Sally M (sallymn) wrote in 1word1day,
Sally M

Sunday Word: Dysphemism

dysphemism [dis-fuh-miz-uhm]
1 the substitution of a disagreeable, offensive, or disparaging expression for an agreeable or inoffensive one
2 an expression so substituted; aderogatory or unpleasant term used instead of a pleasant or neutral one; the opposite of euphemism


Death generates such typical euphemisms as to pass away, to pass on, to depart this life, go to one's Maker, and so on. Parallel dysphemisms would be to snuff it, to croak, and to push up daisies, since these allude graphically and cruelly to the physical aspect of death, down to breathing one's last, the death rattle, and being reincorporated into the cycle of nature. (Geoffrey Hughes, An Encyclopedia of Swearing)

If a euphemism is a shield to protect our sensibilities, a dysphemism is a sword to wound them. (Russell J Barber and Frances F Berdan, The Emperor's Mirror)

Speakers resort to dysphemism to talk about people and things that frustrate and annoy them, that they disapprove of and wish to disparage, humiliate and degrade. Curses, name-calling and any sort of derogatory comment directed towards others in order to insult or to wound them are all examples of dysphemism. Exclamatory swear words that release frustration or anger are dysphemisms. Like euphemism, dysphemism interacts with style and has the potential to produce stylistic discord; if someone at a formal dinner party were to publicly announce "I'm off for a piss," rather than saying "Excuse me for a moment," the effect would be dysphemistic. (Keith Allan and Kate Burridge, Forbidden Words: Taboo and the Censoring of Language)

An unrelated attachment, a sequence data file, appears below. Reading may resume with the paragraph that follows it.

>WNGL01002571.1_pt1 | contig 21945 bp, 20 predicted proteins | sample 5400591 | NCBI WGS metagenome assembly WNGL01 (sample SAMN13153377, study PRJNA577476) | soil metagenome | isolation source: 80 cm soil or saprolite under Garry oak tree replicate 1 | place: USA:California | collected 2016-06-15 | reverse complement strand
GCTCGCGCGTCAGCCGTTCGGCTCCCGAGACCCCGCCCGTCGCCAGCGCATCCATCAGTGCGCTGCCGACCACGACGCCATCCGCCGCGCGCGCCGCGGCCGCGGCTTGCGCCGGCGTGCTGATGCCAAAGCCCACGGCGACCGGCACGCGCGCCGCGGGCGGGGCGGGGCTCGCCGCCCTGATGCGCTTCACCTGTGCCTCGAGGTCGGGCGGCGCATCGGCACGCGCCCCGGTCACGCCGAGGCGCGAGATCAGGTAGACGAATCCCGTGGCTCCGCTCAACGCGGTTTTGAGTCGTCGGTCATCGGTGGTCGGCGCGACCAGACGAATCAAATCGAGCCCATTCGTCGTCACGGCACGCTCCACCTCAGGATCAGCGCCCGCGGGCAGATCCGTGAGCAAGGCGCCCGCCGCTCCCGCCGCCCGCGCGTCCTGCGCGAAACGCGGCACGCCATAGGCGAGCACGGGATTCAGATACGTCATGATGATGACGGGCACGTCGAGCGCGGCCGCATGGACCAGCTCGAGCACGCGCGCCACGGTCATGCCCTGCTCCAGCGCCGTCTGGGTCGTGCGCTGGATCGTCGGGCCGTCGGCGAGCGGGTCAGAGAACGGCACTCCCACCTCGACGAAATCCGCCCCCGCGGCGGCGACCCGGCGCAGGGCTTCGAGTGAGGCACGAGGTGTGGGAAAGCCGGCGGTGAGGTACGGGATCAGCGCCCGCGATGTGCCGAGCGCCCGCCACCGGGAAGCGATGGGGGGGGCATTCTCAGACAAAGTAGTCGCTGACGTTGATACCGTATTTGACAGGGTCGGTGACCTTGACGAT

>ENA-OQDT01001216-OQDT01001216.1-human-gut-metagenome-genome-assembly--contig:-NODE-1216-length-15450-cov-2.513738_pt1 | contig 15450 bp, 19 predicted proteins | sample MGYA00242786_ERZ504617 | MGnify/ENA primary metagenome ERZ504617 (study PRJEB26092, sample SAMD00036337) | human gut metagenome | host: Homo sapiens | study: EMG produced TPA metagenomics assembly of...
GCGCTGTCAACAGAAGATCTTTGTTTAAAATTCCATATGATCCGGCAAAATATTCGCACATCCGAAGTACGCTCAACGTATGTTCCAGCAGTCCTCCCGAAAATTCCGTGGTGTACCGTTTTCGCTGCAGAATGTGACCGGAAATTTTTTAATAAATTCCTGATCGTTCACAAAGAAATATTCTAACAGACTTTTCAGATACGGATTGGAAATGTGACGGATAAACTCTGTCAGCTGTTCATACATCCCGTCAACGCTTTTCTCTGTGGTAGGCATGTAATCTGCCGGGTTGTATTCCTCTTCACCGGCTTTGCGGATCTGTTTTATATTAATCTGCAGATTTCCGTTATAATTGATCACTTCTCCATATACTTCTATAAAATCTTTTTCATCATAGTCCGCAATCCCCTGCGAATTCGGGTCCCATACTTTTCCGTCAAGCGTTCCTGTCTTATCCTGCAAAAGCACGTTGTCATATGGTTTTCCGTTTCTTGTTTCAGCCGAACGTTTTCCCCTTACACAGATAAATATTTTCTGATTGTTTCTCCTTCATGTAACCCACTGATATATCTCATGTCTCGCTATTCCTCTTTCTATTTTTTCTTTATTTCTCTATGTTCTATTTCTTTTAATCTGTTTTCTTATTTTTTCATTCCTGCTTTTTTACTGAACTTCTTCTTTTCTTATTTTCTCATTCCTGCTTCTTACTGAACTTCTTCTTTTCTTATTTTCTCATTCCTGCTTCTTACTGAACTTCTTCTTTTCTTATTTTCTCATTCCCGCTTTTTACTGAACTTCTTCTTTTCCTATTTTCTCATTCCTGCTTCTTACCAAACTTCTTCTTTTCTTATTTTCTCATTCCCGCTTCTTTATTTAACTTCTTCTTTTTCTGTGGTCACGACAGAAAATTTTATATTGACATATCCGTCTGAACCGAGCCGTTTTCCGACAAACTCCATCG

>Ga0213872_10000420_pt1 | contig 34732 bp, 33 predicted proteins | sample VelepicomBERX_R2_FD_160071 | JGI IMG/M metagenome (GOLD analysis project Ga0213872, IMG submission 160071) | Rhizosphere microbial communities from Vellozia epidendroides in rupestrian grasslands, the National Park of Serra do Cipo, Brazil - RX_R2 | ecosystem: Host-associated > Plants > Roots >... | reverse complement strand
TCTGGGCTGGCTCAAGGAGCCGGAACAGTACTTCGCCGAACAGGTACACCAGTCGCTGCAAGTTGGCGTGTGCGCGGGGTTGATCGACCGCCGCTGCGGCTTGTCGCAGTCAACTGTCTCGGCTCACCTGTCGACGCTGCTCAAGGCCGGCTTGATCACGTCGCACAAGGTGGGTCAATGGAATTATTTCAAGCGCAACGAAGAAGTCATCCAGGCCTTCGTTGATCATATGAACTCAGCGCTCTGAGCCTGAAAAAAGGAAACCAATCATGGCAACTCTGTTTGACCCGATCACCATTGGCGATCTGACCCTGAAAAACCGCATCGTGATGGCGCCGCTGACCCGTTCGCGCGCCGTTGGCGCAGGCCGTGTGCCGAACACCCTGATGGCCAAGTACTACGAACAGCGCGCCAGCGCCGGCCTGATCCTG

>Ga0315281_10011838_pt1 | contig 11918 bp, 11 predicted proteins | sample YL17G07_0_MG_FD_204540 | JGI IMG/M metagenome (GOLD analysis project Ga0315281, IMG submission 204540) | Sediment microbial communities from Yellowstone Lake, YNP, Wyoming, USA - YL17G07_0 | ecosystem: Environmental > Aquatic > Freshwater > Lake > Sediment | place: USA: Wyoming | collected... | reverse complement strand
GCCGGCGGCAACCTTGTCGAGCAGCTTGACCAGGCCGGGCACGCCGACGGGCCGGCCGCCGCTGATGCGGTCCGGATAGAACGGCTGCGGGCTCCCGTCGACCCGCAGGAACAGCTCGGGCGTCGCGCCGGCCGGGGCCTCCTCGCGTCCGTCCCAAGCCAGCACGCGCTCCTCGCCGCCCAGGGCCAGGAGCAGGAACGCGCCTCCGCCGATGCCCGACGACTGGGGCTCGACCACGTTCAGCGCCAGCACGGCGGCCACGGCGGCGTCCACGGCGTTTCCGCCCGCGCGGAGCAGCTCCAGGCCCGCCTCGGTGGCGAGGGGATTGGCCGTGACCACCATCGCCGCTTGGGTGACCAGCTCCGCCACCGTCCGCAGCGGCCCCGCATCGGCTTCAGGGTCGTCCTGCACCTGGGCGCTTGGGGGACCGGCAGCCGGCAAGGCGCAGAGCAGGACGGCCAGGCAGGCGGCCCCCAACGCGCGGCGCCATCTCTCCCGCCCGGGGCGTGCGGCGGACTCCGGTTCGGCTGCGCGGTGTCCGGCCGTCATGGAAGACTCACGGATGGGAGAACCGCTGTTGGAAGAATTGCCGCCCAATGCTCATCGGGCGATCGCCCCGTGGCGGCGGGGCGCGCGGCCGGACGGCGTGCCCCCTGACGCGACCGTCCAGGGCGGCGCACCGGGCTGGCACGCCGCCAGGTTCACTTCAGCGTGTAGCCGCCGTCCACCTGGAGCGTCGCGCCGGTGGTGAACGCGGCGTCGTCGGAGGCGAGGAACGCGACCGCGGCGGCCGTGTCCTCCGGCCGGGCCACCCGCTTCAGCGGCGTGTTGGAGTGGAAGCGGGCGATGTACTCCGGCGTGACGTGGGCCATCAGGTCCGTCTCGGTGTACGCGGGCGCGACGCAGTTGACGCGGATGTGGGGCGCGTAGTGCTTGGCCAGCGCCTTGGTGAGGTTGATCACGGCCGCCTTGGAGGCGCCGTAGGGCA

I used to think gratuity was a euphemism for tip until I discovered that I had got it the wrong way round, and that tip was a dysphemism for gratuity. (Nicholas Bagnall, 'Words.' The Independent, 1995)


First recorded in 1880–85; dys- + (eu)phemism (

873, from Greek dys- 'bad, abnormal, difficult' (see dys-) + pheme 'speech, voice, utterance, a speaking,' from phanai 'speak'; Greek dysphemia meant 'ill language, words of ill omen'). The opposite of euphemism. Rediscovered 1933 from French formation dysphémisme (1927, Carnoy).

Tags: d, french, greek, noun, wordsmith: sallymn

  • Sunday Word: Sonorous

    sonorous[s uh- nawr- uhs, - nohr-, son-er- uhs] adjective: 1 giving out or capable of giving out a sound, especially a deep, resonant sound,…

  • Sunday Word: Interlocutor

    interlocutor[in-ter- lok-y uh-ter] noun: 1 one who takes part in dialogue or conversation 2 the performer in a minstrel show who is placed…

  • Wednesday Word: Déraciné

    Déraciné - noun or adjective. You may know déraciné as the title of a video game, but this French word can also be used as an adjective or noun.…

  • Post a new comment


    Comments allowed for members only

    Anonymous comments are disabled in this journal

    default userpic

    Your reply will be screened

    Your IP address will be recorded